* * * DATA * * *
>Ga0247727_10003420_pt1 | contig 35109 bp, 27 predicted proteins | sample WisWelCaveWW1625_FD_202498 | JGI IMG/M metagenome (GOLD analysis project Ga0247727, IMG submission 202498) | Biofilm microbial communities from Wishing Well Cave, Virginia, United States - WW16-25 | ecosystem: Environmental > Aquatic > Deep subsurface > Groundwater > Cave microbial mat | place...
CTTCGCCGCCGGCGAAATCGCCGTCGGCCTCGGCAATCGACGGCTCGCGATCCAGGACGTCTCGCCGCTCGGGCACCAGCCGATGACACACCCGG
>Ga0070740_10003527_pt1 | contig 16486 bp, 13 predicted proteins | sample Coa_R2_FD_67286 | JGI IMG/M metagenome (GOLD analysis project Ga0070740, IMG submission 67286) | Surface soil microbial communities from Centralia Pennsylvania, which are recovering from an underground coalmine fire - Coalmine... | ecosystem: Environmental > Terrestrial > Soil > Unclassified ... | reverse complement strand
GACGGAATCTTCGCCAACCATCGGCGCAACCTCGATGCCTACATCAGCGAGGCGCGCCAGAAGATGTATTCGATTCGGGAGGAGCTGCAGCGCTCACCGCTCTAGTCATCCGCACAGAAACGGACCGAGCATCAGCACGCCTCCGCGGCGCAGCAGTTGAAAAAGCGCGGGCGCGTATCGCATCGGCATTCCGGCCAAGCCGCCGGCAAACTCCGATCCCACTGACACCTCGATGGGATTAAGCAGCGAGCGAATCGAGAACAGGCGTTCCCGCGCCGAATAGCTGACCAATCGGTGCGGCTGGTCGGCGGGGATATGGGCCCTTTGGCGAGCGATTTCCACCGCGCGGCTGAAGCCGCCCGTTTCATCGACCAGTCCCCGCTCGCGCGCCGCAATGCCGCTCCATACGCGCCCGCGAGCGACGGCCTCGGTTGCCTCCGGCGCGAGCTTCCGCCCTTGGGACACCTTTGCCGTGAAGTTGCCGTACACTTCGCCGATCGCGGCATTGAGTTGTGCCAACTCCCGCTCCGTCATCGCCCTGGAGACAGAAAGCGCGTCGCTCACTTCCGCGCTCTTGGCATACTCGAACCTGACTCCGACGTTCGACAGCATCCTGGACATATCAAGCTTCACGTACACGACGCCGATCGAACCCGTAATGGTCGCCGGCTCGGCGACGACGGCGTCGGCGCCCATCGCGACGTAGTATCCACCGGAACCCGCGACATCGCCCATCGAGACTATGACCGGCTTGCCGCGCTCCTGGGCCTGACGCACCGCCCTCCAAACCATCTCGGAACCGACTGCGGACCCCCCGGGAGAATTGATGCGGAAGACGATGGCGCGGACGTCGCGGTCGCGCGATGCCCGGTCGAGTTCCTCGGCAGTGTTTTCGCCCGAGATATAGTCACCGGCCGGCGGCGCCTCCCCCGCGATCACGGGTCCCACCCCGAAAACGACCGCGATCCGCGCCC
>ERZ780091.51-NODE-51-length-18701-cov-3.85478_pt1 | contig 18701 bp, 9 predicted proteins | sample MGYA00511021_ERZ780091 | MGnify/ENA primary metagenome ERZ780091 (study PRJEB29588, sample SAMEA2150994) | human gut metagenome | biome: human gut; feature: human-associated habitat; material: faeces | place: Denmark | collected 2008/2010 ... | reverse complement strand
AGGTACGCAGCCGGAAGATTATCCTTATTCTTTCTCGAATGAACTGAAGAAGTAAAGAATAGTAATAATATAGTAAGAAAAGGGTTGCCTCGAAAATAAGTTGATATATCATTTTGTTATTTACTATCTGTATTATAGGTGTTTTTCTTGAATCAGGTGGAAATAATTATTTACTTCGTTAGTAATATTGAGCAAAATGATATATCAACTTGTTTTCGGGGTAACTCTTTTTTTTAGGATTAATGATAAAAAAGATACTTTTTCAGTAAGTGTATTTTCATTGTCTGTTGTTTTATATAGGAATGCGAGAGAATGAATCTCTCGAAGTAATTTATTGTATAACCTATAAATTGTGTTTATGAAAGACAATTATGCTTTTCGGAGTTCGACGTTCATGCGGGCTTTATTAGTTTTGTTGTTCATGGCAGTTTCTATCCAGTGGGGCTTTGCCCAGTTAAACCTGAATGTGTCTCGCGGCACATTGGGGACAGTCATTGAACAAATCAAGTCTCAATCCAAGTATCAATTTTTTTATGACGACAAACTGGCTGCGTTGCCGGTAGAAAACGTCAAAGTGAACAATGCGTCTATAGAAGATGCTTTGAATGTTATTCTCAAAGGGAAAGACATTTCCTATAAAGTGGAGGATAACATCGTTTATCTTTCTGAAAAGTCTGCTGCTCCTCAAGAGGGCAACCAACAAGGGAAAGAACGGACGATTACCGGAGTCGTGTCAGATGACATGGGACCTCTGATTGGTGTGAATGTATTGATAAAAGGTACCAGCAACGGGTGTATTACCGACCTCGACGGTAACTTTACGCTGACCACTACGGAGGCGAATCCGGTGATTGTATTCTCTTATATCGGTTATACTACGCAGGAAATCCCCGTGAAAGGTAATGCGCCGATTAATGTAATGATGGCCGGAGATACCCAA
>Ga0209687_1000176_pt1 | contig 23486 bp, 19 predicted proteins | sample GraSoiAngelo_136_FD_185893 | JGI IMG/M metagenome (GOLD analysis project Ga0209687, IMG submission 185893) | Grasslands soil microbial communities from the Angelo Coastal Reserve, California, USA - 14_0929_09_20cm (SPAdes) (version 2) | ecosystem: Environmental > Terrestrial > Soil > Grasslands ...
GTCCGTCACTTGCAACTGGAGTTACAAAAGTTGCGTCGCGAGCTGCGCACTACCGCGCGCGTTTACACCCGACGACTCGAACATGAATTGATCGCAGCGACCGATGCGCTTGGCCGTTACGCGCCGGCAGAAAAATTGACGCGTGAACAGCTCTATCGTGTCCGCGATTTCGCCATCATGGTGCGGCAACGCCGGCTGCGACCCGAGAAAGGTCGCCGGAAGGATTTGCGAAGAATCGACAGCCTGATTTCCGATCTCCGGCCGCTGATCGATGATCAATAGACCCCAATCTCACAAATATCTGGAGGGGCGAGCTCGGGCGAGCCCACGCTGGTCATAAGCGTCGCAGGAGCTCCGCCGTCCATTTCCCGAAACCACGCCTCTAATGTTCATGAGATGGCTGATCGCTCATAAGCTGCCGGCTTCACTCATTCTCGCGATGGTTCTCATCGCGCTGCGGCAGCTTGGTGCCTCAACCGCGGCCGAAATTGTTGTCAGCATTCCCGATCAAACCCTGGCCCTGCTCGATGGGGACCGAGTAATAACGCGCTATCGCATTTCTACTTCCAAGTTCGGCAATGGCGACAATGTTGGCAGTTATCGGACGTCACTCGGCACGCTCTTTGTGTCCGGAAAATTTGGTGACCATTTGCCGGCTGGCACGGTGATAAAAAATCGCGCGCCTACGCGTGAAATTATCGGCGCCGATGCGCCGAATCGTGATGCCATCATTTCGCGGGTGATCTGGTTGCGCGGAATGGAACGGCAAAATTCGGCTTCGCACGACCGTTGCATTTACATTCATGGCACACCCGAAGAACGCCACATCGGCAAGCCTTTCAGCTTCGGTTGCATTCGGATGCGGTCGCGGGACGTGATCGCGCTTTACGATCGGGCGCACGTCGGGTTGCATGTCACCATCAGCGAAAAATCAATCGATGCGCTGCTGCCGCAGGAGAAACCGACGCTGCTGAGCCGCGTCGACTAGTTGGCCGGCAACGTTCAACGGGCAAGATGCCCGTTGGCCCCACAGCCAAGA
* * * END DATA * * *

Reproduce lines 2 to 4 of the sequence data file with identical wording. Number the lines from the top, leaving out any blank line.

CTTCGCCGCCGGCGAAATCGCCGTCGGCCTCGGCAATCGACGGCTCGCGATCCAGGACGTCTCGCCGCTCGGGCACCAGCCGATGACACACCCGG
>Ga0070740_10003527_pt1 | contig 16486 bp, 13 predicted proteins | sample Coa_R2_FD_67286 | JGI IMG/M metagenome (GOLD analysis project Ga0070740, IMG submission 67286) | Surface soil microbial communities from Centralia Pennsylvania, which are recovering from an underground coalmine fire - Coalmine... | ecosystem: Environmental > Terrestrial > Soil > Unclassified ... | reverse complement strand
GACGGAATCTTCGCCAACCATCGGCGCAACCTCGATGCCTACATCAGCGAGGCGCGCCAGAAGATGTATTCGATTCGGGAGGAGCTGCAGCGCTCACCGCTCTAGTCATCCGCACAGAAACGGACCGAGCATCAGCACGCCTCCGCGGCGCAGCAGTTGAAAAAGCGCGGGCGCGTATCGCATCGGCATTCCGGCCAAGCCGCCGGCAAACTCCGATCCCACTGACACCTCGATGGGATTAAGCAGCGAGCGAATCGAGAACAGGCGTTCCCGCGCCGAATAGCTGACCAATCGGTGCGGCTGGTCGGCGGGGATATGGGCCCTTTGGCGAGCGATTTCCACCGCGCGGCTGAAGCCGCCCGTTTCATCGACCAGTCCCCGCTCGCGCGCCGCAATGCCGCTCCATACGCGCCCGCGAGCGACGGCCTCGGTTGCCTCCGGCGCGAGCTTCCGCCCTTGGGACACCTTTGCCGTGAAGTTGCCGTACACTTCGCCGATCGCGGCATTGAGTTGTGCCAACTCCCGCTCCGTCATCGCCCTGGAGACAGAAAGCGCGTCGCTCACTTCCGCGCTCTTGGCATACTCGAACCTGACTCCGACGTTCGACAGCATCCTGGACATATCAAGCTTCACGTACACGACGCCGATCGAACCCGTAATGGTCGCCGGCTCGGCGACGACGGCGTCGGCGCCCATCGCGACGTAGTATCCACCGGAACCCGCGACATCGCCCATCGAGACTATGACCGGCTTGCCGCGCTCCTGGGCCTGACGCACCGCCCTCCAAACCATCTCGGAACCGACTGCGGACCCCCCGGGAGAATTGATGCGGAAGACGATGGCGCGGACGTCGCGGTCGCGCGATGCCCGGTCGAGTTCCTCGGCAGTGTTTTCGCCCGAGATATAGTCACCGGCCGGCGGCGCCTCCCCCGCGATCACGGGTCCCACCCCGAAAACGACCGCGATCCGCGCCC